There are many differences among us humans and we won’t initially understand them. To understand, you will have to become selfless, humble and active towards people who you feel are foreign. The more we learn about different people, the more we grow, appreciate and can respect them. When we don’t try to understand but reject, fear, and disrespect, we offend those who are different from us and this shows our lack of love. Here are a few examples of common displays of unkindness, where the individual didn’t take the time to try and understand:
- A church group doesn’t take the time to understand why their new visitor has spiky, pink hair and black fingernails. Because of her appearance, they reject her with contemptuous stares and comments, causing a stumbling block in her journey toward accepting Jesus Christ as Lord and Savior.
- The prejudice white person makes a conclusion about blacks from watching the news – that they’re loud, uneducated, criminal barbarians. So the white person treats blacks with fear, contempt and disrespect. Then the white person prides himself in knowing that he’s a better person – better than “those black people.”
- The person who assumes that homeless people or beggars are in their condition because of drug abuse. So the person shuns them as they ask for help.
- The potential client of a web design firm believes the cost of a website proposal is outrageous. The customer doesn’t understand all the talent, effort, time and technical skill that goes into building a professional web presence, therefore, they scoff at the designer’s quote and replies with a low-ball offer.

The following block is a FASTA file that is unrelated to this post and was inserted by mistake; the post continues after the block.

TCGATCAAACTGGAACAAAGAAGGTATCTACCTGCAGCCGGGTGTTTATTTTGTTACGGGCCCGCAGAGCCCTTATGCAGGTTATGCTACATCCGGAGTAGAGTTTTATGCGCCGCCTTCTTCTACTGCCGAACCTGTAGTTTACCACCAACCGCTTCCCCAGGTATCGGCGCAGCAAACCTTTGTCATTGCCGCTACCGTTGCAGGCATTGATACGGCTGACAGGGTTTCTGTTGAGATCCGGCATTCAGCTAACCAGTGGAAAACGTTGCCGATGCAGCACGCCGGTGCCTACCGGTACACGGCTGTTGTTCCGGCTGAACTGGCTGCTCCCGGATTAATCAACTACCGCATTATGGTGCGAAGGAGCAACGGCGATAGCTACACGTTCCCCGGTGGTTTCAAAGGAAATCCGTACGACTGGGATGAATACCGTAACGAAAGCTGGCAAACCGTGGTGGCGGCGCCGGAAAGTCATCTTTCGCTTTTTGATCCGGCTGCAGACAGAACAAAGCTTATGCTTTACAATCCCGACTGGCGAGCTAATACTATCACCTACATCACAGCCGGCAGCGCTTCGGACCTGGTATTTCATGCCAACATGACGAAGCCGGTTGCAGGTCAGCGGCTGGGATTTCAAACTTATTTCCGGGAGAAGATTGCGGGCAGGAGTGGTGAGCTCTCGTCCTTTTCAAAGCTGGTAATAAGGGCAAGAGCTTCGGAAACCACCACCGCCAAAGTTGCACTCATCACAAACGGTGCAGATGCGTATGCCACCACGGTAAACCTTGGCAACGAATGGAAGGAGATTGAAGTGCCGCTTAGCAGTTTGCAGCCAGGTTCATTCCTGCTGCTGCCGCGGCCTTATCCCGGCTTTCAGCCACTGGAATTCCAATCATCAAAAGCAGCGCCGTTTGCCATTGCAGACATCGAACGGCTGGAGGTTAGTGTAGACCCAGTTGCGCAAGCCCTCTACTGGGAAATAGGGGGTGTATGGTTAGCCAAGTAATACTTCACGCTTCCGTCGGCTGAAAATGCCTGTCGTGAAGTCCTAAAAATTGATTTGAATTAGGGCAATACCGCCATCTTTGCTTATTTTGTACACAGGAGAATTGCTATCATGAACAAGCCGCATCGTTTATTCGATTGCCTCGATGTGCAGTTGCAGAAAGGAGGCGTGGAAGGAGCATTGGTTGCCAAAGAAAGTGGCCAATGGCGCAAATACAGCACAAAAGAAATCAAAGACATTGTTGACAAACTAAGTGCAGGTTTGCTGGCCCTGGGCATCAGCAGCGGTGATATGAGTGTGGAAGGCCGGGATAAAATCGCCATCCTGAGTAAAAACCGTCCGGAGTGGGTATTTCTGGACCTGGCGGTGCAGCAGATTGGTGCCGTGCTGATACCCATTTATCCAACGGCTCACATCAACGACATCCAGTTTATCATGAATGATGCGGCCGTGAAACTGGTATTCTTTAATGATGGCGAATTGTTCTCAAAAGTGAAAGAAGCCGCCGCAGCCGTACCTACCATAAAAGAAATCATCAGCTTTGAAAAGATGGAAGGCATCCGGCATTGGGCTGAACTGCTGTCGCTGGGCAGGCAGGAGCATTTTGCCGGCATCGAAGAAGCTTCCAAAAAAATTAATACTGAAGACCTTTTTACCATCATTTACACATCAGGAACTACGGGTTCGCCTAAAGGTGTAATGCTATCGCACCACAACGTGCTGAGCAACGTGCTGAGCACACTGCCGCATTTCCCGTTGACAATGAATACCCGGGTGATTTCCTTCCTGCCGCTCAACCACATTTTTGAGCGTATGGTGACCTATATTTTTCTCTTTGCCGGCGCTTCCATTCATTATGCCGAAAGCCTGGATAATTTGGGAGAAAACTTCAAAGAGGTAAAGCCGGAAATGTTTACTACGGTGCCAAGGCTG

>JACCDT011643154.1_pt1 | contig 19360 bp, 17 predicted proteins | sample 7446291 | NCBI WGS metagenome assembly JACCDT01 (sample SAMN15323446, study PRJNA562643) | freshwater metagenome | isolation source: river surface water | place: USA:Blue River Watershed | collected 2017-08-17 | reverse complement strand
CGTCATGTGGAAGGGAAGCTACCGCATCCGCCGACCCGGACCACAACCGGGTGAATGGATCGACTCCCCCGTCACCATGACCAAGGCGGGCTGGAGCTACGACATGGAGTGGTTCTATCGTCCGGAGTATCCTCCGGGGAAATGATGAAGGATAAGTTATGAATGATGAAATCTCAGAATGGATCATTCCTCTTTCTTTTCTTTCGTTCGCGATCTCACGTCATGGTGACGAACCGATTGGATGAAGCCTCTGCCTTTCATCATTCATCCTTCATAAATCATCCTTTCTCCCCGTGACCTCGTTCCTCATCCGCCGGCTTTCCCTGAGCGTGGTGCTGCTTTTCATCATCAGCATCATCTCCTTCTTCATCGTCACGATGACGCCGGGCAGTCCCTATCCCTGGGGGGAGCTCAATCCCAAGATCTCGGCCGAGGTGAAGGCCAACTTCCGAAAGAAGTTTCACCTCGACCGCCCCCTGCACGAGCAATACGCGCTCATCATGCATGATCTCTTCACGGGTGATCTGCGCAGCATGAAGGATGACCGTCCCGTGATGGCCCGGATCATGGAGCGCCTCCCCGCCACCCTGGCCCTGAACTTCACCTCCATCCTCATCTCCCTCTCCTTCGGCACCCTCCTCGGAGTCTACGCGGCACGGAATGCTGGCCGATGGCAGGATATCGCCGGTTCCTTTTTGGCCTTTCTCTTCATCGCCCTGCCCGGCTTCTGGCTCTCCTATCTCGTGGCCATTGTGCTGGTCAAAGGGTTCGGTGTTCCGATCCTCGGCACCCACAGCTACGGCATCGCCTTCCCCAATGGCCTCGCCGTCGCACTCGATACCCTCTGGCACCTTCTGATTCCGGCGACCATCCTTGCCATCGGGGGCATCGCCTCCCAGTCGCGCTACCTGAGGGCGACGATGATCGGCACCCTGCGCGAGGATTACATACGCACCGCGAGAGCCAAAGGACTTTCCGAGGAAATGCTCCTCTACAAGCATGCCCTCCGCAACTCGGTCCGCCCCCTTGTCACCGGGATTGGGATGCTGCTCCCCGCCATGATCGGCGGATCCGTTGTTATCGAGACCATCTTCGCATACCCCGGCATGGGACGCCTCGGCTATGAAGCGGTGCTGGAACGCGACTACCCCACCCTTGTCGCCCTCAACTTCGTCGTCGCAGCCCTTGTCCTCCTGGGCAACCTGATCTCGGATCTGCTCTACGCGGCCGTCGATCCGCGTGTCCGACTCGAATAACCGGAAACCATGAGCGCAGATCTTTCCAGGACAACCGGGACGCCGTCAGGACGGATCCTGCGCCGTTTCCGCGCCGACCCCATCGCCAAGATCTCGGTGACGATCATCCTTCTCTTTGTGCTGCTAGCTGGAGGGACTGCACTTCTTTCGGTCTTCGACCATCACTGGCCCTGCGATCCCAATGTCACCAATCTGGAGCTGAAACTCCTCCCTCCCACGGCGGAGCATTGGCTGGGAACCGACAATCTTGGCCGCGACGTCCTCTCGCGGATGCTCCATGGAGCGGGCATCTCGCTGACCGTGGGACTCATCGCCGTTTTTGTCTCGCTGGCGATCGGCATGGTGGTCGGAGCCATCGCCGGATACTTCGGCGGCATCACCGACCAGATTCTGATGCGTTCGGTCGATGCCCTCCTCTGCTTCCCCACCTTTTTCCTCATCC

- The extroverted person who treats the introverted personality-type as if something is wrong with them – because they don’t understand why they’re quiet, secretive and considered a “loner” – different from the rest of the population. The extrovert may reject or patronize the introvert because they prejudge and won’t try to understand a personality difference, often leaving introverts angry and offended.
- While homosexuality is a sin, there are many Christians who instantly reject and despise those who engage in it. If gays weren’t so hated by church people – maybe they’d come to Christ. Often, Christians are the first Jesus they’ll ever see. We are to hate the sin, not the person.
Simply asking the question of why and how can go a long way into learning and understanding differences in people. Don’t always assume you understand – this is pride (which isn’t love either). And even if you don’t get it – respect them anyway. Do to others as you want done to you (Matthew 7:12). Would you like to be rejected, treated with disdain or disrespected, or even feared, because of your differences? Try to understand people’s differences, and if not, give respect – this is how you show love.
Be like Jesus
If we aren’t kind to others, we don’t love others and if we don’t love others, we don’t love God. Let’s be kind, consider and help one another. Let’s care about another person’s situation enough to do something about it. Jesus is kind and sympathizes with us:
For we do not have a High Priest who cannot sympathize with our weaknesses, but was in all points tempted as we are, yet without sin (Hebrews 4:15).
1 With all my heart I praise the LORD, and with all that I am I praise his holy name! 2 With all my heart I praise the LORD! I will never forget how kind he has been. 3 The LORD forgives our sins, heals us when we are sick, 4 and protects us from death. His kindness and love are a crown on our heads (Psalm 103:1-4 CEV).
Let’s be like Jesus. Let’s love people by being kind, sympathetic and understanding towards them.
How to be Kind:
- Think about if someone’s bad situation was reversed and you were in their shoes.
- Help those who are in need and don’t patronize them.
- The fruit of the Spirit is kindness (Gal 5:22). Allow the Spirit to make you kind.
- When listening to someone’s problems, simply listen, sympathize and understand their situation, don’t jump into giving solutions unless they ask.